One of the most interesting features of the new bill is the creation of a new privacy authority known as the Digital Privacy Agency. This would be a standalone federal agency that has both rulemaking and enforcement authority. The director of the Digital Privacy Agency would be appointed by the president of the United States – a fact that would automatically give the agency significant heft and clout on the national political stage. As the bill’s two co-sponsors see it, the new DPA would act much like the privacy authorities across Europe, which have been entrusted with protecting the right to privacy. It would also work closely with state attorneys general on enforcement actions.
The establishment of the Digital Privacy Agency could be controversial because the new agency would supplant the Federal Trade Commission (FTC) as the go-to federal agency for all privacy-related enforcement actions. Right now, the FTC only has a limited number of staff members working on privacy enforcement actions, but the new DPA would have authority to hire 1,600 employees. According to the two Silicon Valley representative, the current FTC is “toothless” in its ability to punish big tech companies, handing out the equivalent of “parking tickets” to big companies like Facebook. Under the new federal privacy law, the new DPA would be able to fine companies up to a maximum of $42,530 per incident. Potentially, then, a big tech company with tens of millions of users could be facing massive fines if found guilty of privacy violations.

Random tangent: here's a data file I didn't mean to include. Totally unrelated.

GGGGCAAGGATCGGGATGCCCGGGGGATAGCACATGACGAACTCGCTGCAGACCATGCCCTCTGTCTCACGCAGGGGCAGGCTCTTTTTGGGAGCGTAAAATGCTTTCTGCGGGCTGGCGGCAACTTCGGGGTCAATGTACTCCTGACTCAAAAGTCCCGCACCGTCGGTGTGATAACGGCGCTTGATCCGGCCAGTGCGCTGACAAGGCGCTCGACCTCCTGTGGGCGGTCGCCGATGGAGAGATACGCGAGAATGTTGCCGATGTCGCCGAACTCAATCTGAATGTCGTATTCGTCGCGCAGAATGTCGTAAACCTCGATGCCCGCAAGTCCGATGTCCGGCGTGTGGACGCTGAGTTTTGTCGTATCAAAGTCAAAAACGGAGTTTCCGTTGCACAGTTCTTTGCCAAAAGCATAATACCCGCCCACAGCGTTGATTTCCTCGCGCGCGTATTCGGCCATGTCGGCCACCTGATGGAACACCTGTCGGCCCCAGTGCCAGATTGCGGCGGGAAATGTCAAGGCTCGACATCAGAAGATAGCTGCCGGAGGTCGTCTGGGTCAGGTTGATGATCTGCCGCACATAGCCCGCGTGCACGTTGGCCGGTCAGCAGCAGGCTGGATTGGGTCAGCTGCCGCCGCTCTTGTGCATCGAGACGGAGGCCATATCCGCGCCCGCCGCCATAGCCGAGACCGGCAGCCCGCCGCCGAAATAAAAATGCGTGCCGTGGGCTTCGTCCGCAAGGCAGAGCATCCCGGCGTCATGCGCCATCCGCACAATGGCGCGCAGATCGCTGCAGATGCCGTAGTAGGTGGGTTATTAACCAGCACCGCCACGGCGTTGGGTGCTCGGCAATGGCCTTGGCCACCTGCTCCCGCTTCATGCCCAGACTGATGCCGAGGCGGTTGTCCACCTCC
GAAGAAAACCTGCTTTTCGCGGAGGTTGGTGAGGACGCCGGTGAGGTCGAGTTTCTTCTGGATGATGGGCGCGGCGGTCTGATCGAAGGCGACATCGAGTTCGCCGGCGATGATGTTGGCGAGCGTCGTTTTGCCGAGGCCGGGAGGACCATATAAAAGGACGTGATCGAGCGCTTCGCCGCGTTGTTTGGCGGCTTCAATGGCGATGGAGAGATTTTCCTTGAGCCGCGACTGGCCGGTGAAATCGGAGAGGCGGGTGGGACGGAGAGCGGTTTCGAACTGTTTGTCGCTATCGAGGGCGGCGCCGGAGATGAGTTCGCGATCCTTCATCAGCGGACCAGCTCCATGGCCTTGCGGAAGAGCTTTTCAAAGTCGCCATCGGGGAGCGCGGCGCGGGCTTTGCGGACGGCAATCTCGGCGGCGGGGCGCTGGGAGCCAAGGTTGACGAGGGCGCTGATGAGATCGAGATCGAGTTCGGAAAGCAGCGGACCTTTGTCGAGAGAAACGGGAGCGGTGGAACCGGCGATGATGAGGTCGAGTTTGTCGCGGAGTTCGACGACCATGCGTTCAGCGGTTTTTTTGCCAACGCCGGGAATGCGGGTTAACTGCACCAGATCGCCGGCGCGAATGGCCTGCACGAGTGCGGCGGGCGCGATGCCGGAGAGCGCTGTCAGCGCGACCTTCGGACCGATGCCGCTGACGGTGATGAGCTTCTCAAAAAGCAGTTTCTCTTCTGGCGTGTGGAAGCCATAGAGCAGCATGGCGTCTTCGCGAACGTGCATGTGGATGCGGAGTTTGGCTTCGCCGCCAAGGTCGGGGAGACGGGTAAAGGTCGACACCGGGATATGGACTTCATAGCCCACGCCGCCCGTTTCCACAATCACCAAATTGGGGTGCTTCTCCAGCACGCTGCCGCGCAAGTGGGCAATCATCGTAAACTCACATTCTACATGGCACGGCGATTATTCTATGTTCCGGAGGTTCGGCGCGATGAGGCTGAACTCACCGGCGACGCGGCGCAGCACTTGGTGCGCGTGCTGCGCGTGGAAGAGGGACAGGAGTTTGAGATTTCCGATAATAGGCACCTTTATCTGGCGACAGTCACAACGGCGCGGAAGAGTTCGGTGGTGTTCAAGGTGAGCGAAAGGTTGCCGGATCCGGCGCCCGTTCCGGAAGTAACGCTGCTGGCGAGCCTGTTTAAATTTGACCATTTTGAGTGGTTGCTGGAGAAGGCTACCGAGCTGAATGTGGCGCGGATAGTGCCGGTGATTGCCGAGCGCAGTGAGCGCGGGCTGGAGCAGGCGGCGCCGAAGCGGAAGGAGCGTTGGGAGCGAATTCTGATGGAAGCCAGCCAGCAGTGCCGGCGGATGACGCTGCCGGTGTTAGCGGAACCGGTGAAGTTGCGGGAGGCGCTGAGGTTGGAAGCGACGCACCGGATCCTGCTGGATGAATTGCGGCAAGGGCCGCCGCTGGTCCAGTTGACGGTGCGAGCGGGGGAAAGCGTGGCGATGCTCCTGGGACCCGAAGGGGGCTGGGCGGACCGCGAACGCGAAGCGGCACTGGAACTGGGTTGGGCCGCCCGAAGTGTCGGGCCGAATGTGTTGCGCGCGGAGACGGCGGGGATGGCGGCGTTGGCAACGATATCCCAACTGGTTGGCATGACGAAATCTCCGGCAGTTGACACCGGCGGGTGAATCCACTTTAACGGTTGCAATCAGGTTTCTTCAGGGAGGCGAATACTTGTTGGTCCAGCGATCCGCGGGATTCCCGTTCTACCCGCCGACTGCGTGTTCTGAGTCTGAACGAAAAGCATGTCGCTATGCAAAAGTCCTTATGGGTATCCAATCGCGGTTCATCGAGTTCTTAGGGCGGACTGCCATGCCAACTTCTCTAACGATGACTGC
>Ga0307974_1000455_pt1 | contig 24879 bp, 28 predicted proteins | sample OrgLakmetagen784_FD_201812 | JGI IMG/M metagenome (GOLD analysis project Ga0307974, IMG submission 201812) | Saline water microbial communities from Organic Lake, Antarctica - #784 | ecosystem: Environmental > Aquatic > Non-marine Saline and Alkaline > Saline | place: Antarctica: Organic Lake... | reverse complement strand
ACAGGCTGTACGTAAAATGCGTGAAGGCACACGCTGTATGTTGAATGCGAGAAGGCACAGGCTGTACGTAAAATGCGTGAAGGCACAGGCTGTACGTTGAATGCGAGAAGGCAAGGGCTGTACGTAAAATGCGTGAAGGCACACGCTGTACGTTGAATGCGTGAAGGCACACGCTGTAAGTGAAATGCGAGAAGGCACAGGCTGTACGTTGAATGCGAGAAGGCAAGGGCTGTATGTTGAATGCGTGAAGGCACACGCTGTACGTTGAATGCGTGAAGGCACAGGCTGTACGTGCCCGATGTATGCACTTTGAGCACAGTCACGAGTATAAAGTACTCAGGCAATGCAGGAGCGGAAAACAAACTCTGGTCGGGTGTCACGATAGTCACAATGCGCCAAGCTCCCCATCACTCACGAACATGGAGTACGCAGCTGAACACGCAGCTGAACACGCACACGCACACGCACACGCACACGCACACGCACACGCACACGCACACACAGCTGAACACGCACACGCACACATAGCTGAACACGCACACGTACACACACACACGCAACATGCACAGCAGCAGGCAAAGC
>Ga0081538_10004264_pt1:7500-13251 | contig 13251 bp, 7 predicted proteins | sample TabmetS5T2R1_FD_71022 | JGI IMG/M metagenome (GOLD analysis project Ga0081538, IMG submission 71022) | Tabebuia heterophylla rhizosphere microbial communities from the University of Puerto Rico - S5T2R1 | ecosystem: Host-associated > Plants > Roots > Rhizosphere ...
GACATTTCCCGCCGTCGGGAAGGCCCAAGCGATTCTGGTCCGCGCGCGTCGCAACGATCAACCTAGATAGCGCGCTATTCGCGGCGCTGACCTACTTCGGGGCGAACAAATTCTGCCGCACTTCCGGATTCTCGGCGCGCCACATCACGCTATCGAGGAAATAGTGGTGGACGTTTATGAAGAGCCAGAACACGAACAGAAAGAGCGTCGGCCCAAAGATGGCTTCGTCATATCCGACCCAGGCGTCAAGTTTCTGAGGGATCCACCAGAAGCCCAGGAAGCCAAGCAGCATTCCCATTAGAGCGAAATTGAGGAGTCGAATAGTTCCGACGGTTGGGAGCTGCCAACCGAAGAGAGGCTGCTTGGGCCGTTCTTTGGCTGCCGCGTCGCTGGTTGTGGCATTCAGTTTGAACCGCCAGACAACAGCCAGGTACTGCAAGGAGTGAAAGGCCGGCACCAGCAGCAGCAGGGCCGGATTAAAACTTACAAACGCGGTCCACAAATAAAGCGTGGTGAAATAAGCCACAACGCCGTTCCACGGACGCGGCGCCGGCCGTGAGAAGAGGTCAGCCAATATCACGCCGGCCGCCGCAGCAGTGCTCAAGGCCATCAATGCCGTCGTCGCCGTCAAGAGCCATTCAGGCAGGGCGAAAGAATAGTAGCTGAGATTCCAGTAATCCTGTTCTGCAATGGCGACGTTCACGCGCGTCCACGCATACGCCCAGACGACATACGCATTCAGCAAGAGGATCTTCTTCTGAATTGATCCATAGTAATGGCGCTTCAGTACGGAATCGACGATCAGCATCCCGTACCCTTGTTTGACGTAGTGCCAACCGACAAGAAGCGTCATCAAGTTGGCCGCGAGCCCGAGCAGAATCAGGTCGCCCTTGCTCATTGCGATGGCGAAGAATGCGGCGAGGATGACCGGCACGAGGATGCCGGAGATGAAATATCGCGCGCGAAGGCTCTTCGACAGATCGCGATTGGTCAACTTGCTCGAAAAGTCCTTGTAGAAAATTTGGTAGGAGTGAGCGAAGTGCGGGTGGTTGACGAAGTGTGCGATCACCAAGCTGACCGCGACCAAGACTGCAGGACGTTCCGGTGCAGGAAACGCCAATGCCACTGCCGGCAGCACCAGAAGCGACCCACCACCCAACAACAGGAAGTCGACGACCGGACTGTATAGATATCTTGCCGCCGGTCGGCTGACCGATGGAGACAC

New features in the Online Privacy Act
The 132-page bill also includes a number of innovative and relevant remedies for current issues facing the digital world. For example, given how frequently big tech companies are using personal data and personal information to “train” artificial intelligence (AI) and machine learning algorithms, the new Online Privacy Act would require opt-in consent for any use of personal data in this manner. Thus, a big Silicon Valley giant like Google would not be able to acquire a massive new database of health data (as it recently did via a partnership with the Ascension health system) and automatically go to work, using that data to train its AI algorithms. Instead, the company would first have to obtain the explicit consent of all individuals in the data set.